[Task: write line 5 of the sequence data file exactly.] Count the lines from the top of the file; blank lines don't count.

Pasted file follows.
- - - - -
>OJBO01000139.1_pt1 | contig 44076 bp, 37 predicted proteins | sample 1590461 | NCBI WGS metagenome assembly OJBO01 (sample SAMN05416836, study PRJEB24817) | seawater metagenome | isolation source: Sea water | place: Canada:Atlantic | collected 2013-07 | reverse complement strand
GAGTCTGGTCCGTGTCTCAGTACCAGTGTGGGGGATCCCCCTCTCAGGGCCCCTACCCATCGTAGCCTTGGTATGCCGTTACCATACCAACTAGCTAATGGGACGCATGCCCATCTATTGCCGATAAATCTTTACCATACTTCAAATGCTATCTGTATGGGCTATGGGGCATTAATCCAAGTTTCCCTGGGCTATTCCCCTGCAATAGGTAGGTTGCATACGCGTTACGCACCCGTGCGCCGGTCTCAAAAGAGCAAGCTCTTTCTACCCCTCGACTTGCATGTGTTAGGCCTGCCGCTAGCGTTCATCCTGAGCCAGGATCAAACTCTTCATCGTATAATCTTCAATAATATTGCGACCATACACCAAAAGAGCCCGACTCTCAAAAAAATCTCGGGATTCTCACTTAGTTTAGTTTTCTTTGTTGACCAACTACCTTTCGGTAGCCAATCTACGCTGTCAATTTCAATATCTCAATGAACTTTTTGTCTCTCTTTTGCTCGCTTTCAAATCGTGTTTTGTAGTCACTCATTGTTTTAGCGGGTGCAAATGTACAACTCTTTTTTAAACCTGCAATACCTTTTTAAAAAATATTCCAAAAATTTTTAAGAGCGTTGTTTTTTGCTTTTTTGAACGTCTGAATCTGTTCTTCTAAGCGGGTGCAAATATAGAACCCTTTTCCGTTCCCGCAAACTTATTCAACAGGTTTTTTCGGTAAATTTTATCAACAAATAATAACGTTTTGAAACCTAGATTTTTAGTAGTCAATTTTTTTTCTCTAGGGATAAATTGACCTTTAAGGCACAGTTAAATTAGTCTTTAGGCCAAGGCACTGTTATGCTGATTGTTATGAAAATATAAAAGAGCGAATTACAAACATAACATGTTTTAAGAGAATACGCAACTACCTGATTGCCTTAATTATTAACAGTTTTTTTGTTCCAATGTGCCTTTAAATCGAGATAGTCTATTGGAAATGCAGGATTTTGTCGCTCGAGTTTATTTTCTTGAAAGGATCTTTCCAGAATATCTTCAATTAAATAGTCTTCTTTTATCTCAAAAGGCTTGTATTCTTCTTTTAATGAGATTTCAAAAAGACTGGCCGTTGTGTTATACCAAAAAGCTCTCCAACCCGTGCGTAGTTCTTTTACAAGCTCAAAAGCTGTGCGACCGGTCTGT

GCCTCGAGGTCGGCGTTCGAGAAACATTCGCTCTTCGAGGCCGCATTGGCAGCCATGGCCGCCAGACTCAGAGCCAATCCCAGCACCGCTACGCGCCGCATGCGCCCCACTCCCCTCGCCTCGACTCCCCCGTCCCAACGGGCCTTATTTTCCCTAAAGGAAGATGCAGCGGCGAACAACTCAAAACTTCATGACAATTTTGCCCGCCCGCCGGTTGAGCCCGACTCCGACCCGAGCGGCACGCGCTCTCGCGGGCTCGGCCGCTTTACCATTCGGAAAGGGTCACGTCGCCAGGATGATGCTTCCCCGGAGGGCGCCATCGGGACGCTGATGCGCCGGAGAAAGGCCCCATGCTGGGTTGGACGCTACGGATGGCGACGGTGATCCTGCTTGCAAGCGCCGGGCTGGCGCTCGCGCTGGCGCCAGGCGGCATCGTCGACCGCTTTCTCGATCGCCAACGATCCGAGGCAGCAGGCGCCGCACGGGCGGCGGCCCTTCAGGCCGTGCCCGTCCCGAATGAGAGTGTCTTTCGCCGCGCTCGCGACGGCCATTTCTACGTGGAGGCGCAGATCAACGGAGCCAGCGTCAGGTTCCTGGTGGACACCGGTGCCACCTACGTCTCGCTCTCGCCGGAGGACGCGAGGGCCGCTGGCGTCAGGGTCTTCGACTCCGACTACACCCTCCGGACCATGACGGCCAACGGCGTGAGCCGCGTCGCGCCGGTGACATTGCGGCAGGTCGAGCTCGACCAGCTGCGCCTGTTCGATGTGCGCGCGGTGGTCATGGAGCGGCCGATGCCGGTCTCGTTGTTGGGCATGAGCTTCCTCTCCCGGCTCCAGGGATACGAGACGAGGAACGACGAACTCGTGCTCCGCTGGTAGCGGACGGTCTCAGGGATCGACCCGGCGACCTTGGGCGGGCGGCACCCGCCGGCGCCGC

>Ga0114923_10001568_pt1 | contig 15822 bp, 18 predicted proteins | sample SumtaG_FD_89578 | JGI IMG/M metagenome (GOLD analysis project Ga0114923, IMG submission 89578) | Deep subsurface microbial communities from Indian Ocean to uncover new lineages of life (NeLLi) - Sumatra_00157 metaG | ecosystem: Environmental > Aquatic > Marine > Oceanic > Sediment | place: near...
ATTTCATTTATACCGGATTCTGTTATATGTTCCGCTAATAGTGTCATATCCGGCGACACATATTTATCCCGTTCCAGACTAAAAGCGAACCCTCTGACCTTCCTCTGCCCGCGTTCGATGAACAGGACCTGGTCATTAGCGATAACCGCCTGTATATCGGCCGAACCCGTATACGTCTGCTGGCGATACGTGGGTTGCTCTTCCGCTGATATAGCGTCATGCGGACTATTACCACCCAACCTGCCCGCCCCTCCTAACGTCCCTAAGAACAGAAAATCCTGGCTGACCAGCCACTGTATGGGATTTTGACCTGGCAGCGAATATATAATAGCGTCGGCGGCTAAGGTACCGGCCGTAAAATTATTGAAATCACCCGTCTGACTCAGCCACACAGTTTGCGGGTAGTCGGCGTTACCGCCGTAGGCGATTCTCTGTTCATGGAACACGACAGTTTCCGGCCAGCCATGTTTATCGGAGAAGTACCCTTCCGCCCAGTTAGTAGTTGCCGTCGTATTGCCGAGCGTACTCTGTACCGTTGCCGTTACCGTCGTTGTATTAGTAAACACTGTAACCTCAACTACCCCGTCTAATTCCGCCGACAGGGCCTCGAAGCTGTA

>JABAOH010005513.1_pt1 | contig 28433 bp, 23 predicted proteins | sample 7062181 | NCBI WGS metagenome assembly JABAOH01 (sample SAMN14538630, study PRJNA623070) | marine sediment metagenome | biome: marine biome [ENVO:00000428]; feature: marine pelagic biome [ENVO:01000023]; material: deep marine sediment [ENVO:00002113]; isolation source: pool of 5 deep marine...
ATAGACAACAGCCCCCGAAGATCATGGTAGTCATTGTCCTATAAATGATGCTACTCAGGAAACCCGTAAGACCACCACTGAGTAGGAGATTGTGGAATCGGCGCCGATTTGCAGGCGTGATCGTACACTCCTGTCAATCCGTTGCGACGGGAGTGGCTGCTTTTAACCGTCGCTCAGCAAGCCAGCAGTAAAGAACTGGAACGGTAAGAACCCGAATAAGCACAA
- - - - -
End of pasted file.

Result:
ATTTCATTTATACCGGATTCTGTTATATGTTCCGCTAATAGTGTCATATCCGGCGACACATATTTATCCCGTTCCAGACTAAAAGCGAACCCTCTGACCTTCCTCTGCCCGCGTTCGATGAACAGGACCTGGTCATTAGCGATAACCGCCTGTATATCGGCCGAACCCGTATACGTCTGCTGGCGATACGTGGGTTGCTCTTCCGCTGATATAGCGTCATGCGGACTATTACCACCCAACCTGCCCGCCCCTCCTAACGTCCCTAAGAACAGAAAATCCTGGCTGACCAGCCACTGTATGGGATTTTGACCTGGCAGCGAATATATAATAGCGTCGGCGGCTAAGGTACCGGCCGTAAAATTATTGAAATCACCCGTCTGACTCAGCCACACAGTTTGCGGGTAGTCGGCGTTACCGCCGTAGGCGATTCTCTGTTCATGGAACACGACAGTTTCCGGCCAGCCATGTTTATCGGAGAAGTACCCTTCCGCCCAGTTAGTAGTTGCCGTCGTATTGCCGAGCGTACTCTGTACCGTTGCCGTTACCGTCGTTGTATTAGTAAACACTGTAACCTCAACTACCCCGTCTAATTCCGCCGACAGGGCCTCGAAGCTGTA